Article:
Wintertime is here, and with it comes your favorite winter activities. If you love to ski, you know you must keep your skis in good shape with some proper maintenance. What if it’s time for a new pair? Maybe your pair is worn out from too many trips. Or perhaps you simply want to take advantage of new ski technology that is available. Or maybe you are a beginner and are ready to buy your own pair of skis. Whatever your reason for getting new skis, here are some technical specifications you should know before making a decision:

Types

The most common type of ski is the all-mountain ski. These skis are designed to handle most types of slopes and skier preferences. All-mountain skis are a good choice if you are a beginner. If you like to go off the groomed slopes, and hit the deeper, more powdery stuff, then consider some all-mountain wide skis. They can handle a wider range of conditions than typical all-mountain skis. If you are mainly a backcountry skier, consider getting powder skis, which are specially designed for the deeper snow. If you love do tricks and perform maneuvers with your skis, then you might want to pick up some twin tip or freestyle skis. This type of ski is great if you need more flexibility and are more active. There are also backcountry skis, which work well both in the deep powder as well as on groomed slopes.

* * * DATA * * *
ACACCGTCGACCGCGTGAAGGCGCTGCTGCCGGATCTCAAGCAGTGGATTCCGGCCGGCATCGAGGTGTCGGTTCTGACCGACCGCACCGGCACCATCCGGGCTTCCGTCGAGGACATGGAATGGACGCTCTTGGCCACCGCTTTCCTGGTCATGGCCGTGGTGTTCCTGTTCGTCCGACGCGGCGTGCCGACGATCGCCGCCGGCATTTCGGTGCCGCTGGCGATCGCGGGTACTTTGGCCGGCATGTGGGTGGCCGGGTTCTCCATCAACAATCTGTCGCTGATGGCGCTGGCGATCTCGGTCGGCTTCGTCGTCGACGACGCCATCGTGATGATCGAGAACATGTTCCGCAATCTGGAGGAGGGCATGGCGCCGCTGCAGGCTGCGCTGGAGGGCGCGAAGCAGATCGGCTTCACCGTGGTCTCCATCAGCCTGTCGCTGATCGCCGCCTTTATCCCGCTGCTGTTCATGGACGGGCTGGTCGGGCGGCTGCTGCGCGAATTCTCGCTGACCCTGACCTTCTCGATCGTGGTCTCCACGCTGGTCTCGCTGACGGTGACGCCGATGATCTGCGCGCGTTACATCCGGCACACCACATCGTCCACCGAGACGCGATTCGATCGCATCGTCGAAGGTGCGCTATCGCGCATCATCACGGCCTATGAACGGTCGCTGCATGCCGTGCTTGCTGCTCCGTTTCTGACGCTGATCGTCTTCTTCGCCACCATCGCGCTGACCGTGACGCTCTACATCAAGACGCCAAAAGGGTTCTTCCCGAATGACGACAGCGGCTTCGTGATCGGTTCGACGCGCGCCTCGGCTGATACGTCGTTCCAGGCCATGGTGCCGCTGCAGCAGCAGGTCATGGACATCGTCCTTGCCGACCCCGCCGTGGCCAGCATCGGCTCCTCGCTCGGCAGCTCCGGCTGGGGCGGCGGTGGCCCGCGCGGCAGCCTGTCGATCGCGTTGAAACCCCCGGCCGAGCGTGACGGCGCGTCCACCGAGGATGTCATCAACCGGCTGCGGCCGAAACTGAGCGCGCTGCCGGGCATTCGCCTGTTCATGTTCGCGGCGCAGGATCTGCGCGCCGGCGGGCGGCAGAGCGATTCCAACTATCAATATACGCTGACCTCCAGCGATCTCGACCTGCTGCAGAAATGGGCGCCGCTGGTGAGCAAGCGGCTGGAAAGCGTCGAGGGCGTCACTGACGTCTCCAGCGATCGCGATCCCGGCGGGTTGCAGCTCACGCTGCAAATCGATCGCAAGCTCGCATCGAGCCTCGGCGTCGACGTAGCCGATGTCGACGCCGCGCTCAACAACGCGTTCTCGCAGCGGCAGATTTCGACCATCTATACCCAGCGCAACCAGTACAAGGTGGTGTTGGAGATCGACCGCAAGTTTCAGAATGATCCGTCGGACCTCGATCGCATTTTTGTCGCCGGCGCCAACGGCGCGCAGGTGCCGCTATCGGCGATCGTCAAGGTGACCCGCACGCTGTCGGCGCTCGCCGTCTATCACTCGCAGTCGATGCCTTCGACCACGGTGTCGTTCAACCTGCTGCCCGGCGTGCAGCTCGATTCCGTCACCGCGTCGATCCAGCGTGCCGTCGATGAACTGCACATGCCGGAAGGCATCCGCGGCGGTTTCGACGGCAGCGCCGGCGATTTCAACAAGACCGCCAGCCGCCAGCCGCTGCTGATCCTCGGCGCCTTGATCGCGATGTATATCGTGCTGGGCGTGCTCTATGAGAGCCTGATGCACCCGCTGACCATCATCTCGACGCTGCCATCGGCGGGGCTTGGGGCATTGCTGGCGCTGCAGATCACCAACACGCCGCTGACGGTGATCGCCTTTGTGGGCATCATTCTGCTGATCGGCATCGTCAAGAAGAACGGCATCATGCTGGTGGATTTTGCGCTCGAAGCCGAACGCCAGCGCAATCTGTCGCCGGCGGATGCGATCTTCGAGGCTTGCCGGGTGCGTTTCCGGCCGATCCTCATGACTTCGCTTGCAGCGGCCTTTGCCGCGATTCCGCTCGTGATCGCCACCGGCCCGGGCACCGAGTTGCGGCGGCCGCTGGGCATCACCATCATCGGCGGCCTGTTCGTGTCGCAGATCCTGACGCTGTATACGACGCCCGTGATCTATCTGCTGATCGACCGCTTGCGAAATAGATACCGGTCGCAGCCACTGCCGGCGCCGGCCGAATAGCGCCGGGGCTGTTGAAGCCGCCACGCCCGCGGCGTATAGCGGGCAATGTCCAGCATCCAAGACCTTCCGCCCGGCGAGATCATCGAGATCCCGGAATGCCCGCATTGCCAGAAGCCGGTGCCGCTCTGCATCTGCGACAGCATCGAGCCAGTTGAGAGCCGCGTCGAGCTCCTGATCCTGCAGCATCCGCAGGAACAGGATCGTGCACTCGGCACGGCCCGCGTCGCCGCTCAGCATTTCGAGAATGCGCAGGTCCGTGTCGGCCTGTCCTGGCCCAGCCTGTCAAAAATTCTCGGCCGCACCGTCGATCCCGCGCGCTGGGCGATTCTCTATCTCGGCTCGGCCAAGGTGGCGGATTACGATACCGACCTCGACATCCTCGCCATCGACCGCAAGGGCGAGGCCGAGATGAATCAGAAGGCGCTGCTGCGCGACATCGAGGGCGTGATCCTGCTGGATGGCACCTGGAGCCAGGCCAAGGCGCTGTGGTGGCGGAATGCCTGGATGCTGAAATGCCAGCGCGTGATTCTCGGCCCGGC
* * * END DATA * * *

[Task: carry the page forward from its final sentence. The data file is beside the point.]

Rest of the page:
Sidecut Radius

Before heading to the sports store, you should have an idea of what your sidecut radius is. This is basically how sharp your turns are. The smaller the sidecut radius number is, the faster you will be able to make turns. Skis have a curve on their sides, this is what determines the sidecut radius. Choose a lower number if you want quick turns. Choose a higher number if you prefer to go faster downhill and need less flexibility.

Length

Generally, the more experience you have with the sport, the longer the ski you want. For kids and teens, shorter is better. You’ll also want to take into account your weight, height and what terrain you will be skiing on. Shorter skis are better for trails with twists, while longer skis will enable wider turns on groomed slopes.

Camber and Rocker

Another consideration is whether you choose a great pair with a camber or rocker. A camber is an arc on the bottom of the ski which provides some spring during skiing, giving you a snapping sensation as you turn. Rocker is the opposite of camber, it provides an opposite arc on the ski, and this is the most typical type you will find.

Source by Lydia Quinn